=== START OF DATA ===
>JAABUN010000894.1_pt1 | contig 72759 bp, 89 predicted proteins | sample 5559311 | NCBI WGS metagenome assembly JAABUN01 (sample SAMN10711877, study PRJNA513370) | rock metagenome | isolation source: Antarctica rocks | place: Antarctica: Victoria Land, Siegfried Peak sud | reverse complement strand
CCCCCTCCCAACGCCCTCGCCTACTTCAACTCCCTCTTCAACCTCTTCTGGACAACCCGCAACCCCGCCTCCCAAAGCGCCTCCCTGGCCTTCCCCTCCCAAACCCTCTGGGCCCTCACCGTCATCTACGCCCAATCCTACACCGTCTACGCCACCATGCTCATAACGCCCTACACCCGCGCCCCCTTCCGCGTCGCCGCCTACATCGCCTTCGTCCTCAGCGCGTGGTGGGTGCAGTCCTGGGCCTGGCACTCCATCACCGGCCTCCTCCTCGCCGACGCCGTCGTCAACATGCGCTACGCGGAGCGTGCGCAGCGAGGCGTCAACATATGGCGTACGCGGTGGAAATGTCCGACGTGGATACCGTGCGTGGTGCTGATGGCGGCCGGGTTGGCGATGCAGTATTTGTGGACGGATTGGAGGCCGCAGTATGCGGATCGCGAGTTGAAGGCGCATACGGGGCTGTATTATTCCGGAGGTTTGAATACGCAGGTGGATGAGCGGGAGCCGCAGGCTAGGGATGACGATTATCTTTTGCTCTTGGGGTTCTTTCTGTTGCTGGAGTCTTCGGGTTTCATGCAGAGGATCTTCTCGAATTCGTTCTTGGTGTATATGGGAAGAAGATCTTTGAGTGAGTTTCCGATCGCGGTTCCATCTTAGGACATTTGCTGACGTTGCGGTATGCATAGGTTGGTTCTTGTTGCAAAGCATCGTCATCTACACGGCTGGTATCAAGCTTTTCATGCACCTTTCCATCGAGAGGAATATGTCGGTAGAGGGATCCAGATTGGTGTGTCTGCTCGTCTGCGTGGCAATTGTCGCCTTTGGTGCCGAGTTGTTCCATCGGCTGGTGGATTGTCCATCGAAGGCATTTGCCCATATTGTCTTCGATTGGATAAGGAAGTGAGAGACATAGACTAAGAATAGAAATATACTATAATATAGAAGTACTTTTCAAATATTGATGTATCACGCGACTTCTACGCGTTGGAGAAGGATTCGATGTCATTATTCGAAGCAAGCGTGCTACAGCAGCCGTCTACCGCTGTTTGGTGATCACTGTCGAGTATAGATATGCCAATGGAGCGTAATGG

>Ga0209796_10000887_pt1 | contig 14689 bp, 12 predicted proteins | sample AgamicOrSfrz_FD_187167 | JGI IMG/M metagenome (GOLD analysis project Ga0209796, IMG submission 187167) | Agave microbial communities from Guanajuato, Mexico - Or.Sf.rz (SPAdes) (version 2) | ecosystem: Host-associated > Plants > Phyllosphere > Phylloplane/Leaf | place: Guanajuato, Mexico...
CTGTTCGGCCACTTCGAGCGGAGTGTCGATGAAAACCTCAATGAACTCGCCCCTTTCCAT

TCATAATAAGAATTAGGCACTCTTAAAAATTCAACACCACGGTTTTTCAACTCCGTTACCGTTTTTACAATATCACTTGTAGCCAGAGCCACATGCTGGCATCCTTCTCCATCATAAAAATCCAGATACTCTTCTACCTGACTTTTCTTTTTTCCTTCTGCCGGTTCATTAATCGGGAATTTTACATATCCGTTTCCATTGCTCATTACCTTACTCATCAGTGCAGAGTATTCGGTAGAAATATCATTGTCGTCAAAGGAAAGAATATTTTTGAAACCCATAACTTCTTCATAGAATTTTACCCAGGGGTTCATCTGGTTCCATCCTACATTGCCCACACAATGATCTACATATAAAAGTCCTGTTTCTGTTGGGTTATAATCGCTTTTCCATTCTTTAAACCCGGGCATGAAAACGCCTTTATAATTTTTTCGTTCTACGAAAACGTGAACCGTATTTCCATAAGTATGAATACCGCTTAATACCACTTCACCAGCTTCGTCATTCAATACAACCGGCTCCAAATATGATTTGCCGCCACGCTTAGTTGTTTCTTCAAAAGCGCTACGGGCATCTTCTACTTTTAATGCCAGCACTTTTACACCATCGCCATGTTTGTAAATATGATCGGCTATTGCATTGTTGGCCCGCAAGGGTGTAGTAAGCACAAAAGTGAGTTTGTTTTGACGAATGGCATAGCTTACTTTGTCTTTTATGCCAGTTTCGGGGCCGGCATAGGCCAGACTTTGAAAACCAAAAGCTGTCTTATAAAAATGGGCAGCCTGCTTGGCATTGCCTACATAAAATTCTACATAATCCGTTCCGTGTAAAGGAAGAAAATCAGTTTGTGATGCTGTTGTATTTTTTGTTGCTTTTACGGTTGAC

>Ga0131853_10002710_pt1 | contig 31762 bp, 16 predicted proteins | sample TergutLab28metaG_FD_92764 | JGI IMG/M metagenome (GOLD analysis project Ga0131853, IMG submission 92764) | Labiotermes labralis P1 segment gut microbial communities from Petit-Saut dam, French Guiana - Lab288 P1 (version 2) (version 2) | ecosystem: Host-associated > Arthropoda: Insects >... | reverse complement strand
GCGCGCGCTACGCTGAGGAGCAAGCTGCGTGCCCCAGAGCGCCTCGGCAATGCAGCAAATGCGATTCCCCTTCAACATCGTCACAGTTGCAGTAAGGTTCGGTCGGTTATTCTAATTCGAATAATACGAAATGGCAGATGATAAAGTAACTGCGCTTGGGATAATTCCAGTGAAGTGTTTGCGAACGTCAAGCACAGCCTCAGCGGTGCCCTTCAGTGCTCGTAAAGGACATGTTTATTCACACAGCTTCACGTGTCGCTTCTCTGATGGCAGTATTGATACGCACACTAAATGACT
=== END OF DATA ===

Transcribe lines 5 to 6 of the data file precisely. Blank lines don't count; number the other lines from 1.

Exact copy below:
TCATAATAAGAATTAGGCACTCTTAAAAATTCAACACCACGGTTTTTCAACTCCGTTACCGTTTTTACAATATCACTTGTAGCCAGAGCCACATGCTGGCATCCTTCTCCATCATAAAAATCCAGATACTCTTCTACCTGACTTTTCTTTTTTCCTTCTGCCGGTTCATTAATCGGGAATTTTACATATCCGTTTCCATTGCTCATTACCTTACTCATCAGTGCAGAGTATTCGGTAGAAATATCATTGTCGTCAAAGGAAAGAATATTTTTGAAACCCATAACTTCTTCATAGAATTTTACCCAGGGGTTCATCTGGTTCCATCCTACATTGCCCACACAATGATCTACATATAAAAGTCCTGTTTCTGTTGGGTTATAATCGCTTTTCCATTCTTTAAACCCGGGCATGAAAACGCCTTTATAATTTTTTCGTTCTACGAAAACGTGAACCGTATTTCCATAAGTATGAATACCGCTTAATACCACTTCACCAGCTTCGTCATTCAATACAACCGGCTCCAAATATGATTTGCCGCCACGCTTAGTTGTTTCTTCAAAAGCGCTACGGGCATCTTCTACTTTTAATGCCAGCACTTTTACACCATCGCCATGTTTGTAAATATGATCGGCTATTGCATTGTTGGCCCGCAAGGGTGTAGTAAGCACAAAAGTGAGTTTGTTTTGACGAATGGCATAGCTTACTTTGTCTTTTATGCCAGTTTCGGGGCCGGCATAGGCCAGACTTTGAAAACCAAAAGCTGTCTTATAAAAATGGGCAGCCTGCTTGGCATTGCCTACATAAAATTCTACATAATCCGTTCCGTGTAAAGGAAGAAAATCAGTTTGTGATGCTGTTGTATTTTTTGTTGCTTTTACGGTTGAC

>Ga0131853_10002710_pt1 | contig 31762 bp, 16 predicted proteins | sample TergutLab28metaG_FD_92764 | JGI IMG/M metagenome (GOLD analysis project Ga0131853, IMG submission 92764) | Labiotermes labralis P1 segment gut microbial communities from Petit-Saut dam, French Guiana - Lab288 P1 (version 2) (version 2) | ecosystem: Host-associated > Arthropoda: Insects >... | reverse complement strand